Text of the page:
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Papp warns wrongdoers: ‘Not in my Coast Guard'

Mar. 10, 2013 - 09:56AM   |   Last Updated: Mar. 10, 2013 - 09:56AM  |  
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While Commandant Adm. Bob Papp praised the heroics and hard work of many Coasties at his annual State of the Coast Guard speech, he also came down hard on alcohol abuse and sexual assault incidents in the service.

"I reject the assertion of some experts that sexual assault is an unavoidable element of military service culture. Not in my Coast Guard," Papp said during the Feb. 27 speech at Fort McNair in Washington, D.C.

The key will be bystander intervention and holding "predators accountable," he said.

There were 156 reports of sexual assault in the Coast Guard in 2012.

Papp also talked about eradicating the "insidious problem of alcohol abuse." How will he do this? By targeting Coast Guardsmen who display "at risk" behavior.

"We will intervene early to help those who show signs of alcohol abuse," Papp said. "And we will exercise leadership to set the example — at all levels."

Other highlights from Papp's speech:

• Perception problem. A misunderstanding of the Coast Guard's role persists among too many Americans, Papp said.

"People are often surprised to hear the same Coast Guard that is rescuing mariners off the coast of North Carolina, managing oil spills in the Gulf of Mexico, teaching boating safety in Florida and maintaining aids to navigation along the Mississippi is the same Coast Guard that is doing joint boardings off the coast of Africa, patrolling the Arabian Gulf, interdicting smugglers off of South America or breaking ice in Antarctica," he said.

The problem is that if people don't realize the broad Coast Guard mission set, they probably don't know the service's true value, either.

• Arctic study. The service's first Coast Guard Arctic Strategy will be released in this month, Papp said. This document will focus on raising awareness of the environment and indigenous population, improving communications and navigation infrastructure, and building partnerships, both with agencies in the U.S. and among countries around the world with an Arctic interest, Papp said.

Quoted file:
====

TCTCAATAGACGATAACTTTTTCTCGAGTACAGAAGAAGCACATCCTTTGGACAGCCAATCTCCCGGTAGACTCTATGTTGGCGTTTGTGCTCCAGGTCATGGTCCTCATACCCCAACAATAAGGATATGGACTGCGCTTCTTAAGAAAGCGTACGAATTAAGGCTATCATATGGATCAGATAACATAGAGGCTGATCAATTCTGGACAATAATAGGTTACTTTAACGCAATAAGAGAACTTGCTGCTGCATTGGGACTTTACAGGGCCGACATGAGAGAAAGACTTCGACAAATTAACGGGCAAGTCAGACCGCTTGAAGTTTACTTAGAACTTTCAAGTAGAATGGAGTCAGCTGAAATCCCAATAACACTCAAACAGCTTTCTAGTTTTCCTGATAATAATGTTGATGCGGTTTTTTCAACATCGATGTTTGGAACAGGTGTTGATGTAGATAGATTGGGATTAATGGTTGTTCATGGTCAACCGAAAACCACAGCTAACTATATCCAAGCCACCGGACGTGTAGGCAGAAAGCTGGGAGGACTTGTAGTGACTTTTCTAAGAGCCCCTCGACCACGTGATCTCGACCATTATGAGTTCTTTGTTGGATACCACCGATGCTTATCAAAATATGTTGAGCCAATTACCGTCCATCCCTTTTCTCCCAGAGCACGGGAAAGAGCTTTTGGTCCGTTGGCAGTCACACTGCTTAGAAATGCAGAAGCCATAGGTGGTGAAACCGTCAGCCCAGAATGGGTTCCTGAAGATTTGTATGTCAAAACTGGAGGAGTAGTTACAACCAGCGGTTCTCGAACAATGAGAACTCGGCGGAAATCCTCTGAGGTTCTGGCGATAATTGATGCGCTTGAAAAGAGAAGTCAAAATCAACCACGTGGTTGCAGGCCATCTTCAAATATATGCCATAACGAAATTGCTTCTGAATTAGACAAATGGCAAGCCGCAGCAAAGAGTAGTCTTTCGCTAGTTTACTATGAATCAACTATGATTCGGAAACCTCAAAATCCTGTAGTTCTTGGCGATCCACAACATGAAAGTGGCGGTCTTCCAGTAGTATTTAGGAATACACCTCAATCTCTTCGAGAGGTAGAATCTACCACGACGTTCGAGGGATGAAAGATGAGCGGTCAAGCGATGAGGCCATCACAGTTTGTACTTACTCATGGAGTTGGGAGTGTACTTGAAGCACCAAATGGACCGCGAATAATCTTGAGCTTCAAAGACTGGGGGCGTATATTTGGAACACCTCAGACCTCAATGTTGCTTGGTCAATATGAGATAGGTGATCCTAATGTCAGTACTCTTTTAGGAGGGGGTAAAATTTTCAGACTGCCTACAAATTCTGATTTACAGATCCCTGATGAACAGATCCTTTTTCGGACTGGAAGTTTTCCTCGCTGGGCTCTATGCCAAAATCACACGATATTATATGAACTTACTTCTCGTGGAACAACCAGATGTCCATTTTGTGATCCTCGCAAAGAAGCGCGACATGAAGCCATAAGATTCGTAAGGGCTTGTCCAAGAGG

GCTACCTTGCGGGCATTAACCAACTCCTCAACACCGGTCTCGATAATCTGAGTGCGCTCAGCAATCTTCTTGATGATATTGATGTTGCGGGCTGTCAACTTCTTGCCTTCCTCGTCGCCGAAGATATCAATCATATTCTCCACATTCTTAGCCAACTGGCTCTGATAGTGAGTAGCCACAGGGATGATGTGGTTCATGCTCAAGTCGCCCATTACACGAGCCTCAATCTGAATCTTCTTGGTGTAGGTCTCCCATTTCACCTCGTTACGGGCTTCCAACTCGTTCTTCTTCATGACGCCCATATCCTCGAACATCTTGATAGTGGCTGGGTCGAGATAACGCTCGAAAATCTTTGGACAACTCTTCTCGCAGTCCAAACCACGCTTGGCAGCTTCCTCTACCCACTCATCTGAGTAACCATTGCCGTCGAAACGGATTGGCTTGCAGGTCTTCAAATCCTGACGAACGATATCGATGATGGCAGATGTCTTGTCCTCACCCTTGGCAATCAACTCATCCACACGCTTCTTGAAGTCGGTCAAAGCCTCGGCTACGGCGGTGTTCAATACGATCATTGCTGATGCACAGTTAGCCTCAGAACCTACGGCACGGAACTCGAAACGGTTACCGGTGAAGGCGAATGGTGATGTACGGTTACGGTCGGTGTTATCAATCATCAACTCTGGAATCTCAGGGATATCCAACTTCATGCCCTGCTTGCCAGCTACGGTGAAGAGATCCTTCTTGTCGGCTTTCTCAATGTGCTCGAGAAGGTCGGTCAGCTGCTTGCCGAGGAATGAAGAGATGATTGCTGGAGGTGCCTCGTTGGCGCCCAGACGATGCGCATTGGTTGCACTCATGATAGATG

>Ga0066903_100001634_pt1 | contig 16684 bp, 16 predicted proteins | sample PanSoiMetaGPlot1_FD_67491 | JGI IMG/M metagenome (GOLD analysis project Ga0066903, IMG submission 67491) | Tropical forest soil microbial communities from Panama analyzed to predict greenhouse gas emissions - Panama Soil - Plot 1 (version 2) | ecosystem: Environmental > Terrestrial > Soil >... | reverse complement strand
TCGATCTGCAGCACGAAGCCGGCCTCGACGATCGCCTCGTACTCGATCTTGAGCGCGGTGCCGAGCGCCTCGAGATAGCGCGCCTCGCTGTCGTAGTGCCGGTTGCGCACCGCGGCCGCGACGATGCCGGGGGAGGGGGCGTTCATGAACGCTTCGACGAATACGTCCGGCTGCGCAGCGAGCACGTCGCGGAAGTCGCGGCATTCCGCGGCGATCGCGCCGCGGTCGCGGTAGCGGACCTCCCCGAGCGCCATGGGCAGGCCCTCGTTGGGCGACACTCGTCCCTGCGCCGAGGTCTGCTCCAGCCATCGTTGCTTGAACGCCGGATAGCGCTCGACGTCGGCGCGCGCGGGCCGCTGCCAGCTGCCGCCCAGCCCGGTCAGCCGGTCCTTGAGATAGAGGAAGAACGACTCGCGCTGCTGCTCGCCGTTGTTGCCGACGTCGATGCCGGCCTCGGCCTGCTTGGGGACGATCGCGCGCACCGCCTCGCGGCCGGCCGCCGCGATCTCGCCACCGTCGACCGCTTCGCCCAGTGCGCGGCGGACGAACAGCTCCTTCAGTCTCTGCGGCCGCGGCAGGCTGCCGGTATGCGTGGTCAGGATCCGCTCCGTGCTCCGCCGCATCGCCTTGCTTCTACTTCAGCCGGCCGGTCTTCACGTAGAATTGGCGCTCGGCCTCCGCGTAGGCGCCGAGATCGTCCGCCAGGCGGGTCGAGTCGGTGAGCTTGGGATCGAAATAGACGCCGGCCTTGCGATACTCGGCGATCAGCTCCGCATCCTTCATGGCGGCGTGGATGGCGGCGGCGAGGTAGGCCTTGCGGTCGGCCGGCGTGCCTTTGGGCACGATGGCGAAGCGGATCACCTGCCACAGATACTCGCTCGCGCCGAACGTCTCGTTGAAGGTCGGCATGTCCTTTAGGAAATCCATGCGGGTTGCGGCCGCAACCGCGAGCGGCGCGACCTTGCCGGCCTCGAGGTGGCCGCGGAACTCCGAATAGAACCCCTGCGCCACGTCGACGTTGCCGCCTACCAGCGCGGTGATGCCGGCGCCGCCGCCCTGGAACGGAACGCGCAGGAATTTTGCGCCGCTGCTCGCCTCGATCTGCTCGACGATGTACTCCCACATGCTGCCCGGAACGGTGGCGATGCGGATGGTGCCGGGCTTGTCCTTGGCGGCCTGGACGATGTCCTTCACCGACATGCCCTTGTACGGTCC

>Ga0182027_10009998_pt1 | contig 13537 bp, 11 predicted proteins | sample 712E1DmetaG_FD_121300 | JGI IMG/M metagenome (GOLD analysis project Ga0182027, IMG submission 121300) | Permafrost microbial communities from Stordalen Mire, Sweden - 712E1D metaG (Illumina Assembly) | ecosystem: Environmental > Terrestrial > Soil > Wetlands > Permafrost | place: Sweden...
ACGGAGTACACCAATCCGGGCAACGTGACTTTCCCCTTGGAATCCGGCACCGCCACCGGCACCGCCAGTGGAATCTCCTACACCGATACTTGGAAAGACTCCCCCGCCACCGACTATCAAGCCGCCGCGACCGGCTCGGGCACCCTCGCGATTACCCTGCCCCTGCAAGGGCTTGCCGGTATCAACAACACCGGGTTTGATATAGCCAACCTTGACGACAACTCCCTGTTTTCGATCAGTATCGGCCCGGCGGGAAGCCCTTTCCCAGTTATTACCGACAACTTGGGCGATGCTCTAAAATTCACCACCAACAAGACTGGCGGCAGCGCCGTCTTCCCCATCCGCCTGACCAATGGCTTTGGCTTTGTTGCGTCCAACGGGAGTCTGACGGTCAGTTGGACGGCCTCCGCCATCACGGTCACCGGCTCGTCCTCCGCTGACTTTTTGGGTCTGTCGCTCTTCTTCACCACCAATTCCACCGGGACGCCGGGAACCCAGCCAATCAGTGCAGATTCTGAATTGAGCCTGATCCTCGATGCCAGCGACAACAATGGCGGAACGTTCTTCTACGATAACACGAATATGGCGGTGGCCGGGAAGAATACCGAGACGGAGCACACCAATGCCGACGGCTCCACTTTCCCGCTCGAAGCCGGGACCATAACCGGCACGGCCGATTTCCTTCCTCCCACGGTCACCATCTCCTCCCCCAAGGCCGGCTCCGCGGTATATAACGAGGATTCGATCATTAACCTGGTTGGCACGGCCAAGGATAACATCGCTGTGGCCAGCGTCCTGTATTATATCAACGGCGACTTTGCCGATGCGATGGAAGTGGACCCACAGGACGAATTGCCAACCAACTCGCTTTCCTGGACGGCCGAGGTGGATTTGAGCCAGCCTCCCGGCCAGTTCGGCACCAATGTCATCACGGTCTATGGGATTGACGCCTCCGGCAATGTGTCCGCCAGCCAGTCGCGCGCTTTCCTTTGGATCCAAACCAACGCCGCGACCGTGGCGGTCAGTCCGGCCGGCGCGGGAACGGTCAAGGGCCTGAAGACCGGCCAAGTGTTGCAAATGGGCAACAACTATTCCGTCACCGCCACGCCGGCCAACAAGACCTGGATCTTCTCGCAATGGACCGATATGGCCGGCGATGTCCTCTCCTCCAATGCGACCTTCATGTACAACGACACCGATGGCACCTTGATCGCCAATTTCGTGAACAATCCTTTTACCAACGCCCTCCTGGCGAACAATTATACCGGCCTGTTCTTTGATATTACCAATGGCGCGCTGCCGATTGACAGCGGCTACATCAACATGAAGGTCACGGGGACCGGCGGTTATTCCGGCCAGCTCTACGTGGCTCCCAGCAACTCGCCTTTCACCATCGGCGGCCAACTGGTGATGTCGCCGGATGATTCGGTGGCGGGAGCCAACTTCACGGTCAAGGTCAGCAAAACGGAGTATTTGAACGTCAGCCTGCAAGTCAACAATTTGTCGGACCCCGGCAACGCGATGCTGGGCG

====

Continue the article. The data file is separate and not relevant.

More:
The Arctic is quickly opening up as a new ocean for the Coast Guard to patrol: Though the area is still covered in ice most of the year, the lowest sea ice extent in recorded history was observed in September, Papp said.

As human traffic in the area increases, so does the Coast Guard's job. Last summer, Shell had nearly 200 people a week coming and going from the small town of Barrow, Alaska, and it's likely they'll be back this summer drilling exploratory wells in the Chukchi and Beaufort seas.

• New ombudsman program. During the speech, Papp called out the achievements of Casey Van Huysen, ombudsman for Sector New York during Hurricane Sandy in October. An ombudsman is a communication link between military personnel and the command, and an advocate for Coast Guardsmen's families, according to the Office of Work-Life's website. In her role as ombudsman, Van Huysen collected supplies for Coasties and their families affected by the storm.

This year, all Coast Guardsmen and their families will have a lifeline like this thanks to a new policy that will require every unit to either have its own ombudsman or have access to one, Papp said.

• Replacing the aging fleet. Despite a difficult budget situation, Papp said he is pleased with the service's plans to acquire ships in 2013.

The fifth fast-response cutter, which will replace the Island-class 110 patrol boats, will be delivered in March. Eight more are in production at Bollinger Shipyards in Lockport, La., and five are under contract.

Papp added that three finalists for the offshore patrol cutter, which will replace the medium endurance cutter, will be announced soon. A contract for a single design is expected to be awarded this year.

Three national security cutters, which will replace the 50-year-old high-endurance cutters, are already in operation. The fourth will be christened in October, the keel of the fifth will be laid soon, and a contract to begin procurement of materials for the sixth ship has already been awarded, Papp said.

• New headquarters. The service will be moving headquarters "in a few short months," Papp said.

It will move from the southwest waterfront in Washington across the Potomac River to Anacostia on the St. Elizabeths West campus in southeast D.C.

Clark Construction Group LLC, which is leading the building of the service's headquarters, expects the project to be completed by June.

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